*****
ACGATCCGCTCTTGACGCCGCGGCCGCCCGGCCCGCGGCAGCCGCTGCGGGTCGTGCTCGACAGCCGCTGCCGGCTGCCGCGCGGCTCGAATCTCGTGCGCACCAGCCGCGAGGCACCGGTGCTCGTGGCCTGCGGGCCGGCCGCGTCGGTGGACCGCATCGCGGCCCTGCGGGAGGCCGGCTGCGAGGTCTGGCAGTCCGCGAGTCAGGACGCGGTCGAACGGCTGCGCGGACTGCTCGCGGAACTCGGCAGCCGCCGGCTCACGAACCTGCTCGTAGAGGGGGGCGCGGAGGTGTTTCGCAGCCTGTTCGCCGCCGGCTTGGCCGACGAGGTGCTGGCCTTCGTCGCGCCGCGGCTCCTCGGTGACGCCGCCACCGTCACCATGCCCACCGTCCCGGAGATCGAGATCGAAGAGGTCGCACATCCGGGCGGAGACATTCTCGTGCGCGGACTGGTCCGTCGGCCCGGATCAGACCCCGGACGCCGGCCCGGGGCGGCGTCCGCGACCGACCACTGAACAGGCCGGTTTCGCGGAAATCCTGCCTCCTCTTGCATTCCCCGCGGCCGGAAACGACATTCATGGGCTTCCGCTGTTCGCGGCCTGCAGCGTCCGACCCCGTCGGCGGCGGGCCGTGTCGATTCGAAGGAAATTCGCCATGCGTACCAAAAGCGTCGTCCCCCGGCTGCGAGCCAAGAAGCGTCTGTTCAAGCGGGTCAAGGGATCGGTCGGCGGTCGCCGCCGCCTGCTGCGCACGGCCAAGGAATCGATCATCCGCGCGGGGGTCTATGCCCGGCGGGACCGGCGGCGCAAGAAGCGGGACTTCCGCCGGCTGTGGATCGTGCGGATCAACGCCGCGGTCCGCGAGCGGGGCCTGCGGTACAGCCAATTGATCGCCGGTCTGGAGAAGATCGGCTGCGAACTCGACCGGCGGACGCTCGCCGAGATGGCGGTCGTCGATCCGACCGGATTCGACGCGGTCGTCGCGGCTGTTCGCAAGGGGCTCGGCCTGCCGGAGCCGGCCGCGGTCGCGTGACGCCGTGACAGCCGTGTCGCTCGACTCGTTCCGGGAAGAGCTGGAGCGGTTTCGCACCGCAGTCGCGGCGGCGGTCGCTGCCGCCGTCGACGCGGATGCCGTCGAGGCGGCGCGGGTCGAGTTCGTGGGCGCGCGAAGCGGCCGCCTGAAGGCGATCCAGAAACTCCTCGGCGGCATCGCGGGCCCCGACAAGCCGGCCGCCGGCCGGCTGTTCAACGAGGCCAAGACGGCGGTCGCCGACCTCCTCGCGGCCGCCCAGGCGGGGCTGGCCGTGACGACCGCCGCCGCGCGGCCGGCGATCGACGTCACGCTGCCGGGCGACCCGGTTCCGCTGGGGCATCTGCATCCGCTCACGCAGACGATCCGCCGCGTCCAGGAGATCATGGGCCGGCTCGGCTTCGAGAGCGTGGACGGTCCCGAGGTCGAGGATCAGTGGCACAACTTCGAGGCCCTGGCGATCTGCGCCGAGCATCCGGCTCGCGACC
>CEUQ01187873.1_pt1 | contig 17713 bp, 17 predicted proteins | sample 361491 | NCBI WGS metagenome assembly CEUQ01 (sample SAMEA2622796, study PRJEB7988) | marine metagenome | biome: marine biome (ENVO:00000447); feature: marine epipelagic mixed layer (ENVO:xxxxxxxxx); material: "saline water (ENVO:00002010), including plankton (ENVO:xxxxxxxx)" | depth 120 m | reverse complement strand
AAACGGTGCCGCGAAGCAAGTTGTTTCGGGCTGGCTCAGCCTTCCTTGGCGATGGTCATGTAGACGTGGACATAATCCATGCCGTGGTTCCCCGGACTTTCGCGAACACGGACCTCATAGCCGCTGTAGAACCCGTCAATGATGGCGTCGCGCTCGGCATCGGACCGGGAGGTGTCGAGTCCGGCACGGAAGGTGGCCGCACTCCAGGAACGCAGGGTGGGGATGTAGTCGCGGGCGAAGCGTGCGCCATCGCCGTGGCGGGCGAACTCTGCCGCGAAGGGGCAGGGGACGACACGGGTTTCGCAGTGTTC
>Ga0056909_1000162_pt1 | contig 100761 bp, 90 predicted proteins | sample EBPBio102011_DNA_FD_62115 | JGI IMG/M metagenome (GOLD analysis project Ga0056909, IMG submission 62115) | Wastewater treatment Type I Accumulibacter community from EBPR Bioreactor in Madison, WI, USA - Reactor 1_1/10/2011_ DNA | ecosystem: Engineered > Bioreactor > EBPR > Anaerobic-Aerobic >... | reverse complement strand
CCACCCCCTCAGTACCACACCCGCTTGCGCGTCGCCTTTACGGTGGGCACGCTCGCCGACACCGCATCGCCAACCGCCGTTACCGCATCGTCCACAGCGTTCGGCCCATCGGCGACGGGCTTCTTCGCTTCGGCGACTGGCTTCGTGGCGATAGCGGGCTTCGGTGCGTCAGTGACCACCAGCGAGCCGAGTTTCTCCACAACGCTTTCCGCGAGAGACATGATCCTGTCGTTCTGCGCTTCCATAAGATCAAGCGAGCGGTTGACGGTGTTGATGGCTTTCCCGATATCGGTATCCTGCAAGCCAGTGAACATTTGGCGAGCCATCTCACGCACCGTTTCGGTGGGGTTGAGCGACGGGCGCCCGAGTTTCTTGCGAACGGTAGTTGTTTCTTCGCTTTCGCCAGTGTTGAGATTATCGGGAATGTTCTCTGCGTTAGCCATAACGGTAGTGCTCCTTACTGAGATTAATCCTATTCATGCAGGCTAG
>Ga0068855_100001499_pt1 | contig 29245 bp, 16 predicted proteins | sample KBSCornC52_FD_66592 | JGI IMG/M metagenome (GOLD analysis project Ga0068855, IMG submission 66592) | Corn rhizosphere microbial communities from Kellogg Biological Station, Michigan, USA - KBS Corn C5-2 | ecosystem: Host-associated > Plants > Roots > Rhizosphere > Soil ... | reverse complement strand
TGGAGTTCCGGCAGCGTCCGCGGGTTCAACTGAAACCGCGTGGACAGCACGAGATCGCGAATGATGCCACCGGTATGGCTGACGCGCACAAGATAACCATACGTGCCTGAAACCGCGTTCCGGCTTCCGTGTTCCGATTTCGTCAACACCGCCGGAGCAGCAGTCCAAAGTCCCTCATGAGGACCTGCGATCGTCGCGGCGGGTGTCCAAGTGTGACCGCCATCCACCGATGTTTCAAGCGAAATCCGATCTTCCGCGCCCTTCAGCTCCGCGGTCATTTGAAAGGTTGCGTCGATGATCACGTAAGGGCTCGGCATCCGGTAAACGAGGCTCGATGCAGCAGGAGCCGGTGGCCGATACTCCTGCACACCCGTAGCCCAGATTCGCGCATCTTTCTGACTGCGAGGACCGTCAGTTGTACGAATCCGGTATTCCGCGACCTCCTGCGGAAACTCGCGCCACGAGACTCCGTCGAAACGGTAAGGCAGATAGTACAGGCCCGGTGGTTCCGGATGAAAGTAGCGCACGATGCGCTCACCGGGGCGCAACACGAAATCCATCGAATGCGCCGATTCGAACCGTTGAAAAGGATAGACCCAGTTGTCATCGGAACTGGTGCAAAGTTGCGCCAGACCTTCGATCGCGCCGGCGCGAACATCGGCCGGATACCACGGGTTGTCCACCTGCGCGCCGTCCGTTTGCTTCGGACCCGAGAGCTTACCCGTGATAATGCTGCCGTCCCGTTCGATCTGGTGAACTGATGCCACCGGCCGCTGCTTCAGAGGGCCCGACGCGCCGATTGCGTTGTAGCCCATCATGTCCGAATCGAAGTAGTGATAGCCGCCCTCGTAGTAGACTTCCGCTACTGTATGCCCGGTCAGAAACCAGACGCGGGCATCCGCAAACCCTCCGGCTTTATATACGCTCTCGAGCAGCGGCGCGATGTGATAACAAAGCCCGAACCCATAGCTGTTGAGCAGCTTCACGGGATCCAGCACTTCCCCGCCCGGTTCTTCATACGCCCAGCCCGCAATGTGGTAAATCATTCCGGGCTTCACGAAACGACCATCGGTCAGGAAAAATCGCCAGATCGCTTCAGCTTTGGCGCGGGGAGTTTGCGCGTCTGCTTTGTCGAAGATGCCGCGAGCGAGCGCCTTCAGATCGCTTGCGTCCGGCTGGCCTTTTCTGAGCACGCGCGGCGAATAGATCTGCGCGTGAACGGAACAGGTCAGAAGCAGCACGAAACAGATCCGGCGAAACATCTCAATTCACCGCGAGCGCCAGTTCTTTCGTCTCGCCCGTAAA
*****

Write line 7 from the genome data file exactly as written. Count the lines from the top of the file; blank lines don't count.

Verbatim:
TGGAGTTCCGGCAGCGTCCGCGGGTTCAACTGAAACCGCGTGGACAGCACGAGATCGCGAATGATGCCACCGGTATGGCTGACGCGCACAAGATAACCATACGTGCCTGAAACCGCGTTCCGGCTTCCGTGTTCCGATTTCGTCAACACCGCCGGAGCAGCAGTCCAAAGTCCCTCATGAGGACCTGCGATCGTCGCGGCGGGTGTCCAAGTGTGACCGCCATCCACCGATGTTTCAAGCGAAATCCGATCTTCCGCGCCCTTCAGCTCCGCGGTCATTTGAAAGGTTGCGTCGATGATCACGTAAGGGCTCGGCATCCGGTAAACGAGGCTCGATGCAGCAGGAGCCGGTGGCCGATACTCCTGCACACCCGTAGCCCAGATTCGCGCATCTTTCTGACTGCGAGGACCGTCAGTTGTACGAATCCGGTATTCCGCGACCTCCTGCGGAAACTCGCGCCACGAGACTCCGTCGAAACGGTAAGGCAGATAGTACAGGCCCGGTGGTTCCGGATGAAAGTAGCGCACGATGCGCTCACCGGGGCGCAACACGAAATCCATCGAATGCGCCGATTCGAACCGTTGAAAAGGATAGACCCAGTTGTCATCGGAACTGGTGCAAAGTTGCGCCAGACCTTCGATCGCGCCGGCGCGAACATCGGCCGGATACCACGGGTTGTCCACCTGCGCGCCGTCCGTTTGCTTCGGACCCGAGAGCTTACCCGTGATAATGCTGCCGTCCCGTTCGATCTGGTGAACTGATGCCACCGGCCGCTGCTTCAGAGGGCCCGACGCGCCGATTGCGTTGTAGCCCATCATGTCCGAATCGAAGTAGTGATAGCCGCCCTCGTAGTAGACTTCCGCTACTGTATGCCCGGTCAGAAACCAGACGCGGGCATCCGCAAACCCTCCGGCTTTATATACGCTCTCGAGCAGCGGCGCGATGTGATAACAAAGCCCGAACCCATAGCTGTTGAGCAGCTTCACGGGATCCAGCACTTCCCCGCCCGGTTCTTCATACGCCCAGCCCGCAATGTGGTAAATCATTCCGGGCTTCACGAAACGACCATCGGTCAGGAAAAATCGCCAGATCGCTTCAGCTTTGGCGCGGGGAGTTTGCGCGTCTGCTTTGTCGAAGATGCCGCGAGCGAGCGCCTTCAGATCGCTTGCGTCCGGCTGGCCTTTTCTGAGCACGCGCGGCGAATAGATCTGCGCGTGAACGGAACAGGTCAGAAGCAGCACGAAACAGATCCGGCGAAACATCTCAATTCACCGCGAGCGCCAGTTCTTTCGTCTCGCCCGTAAA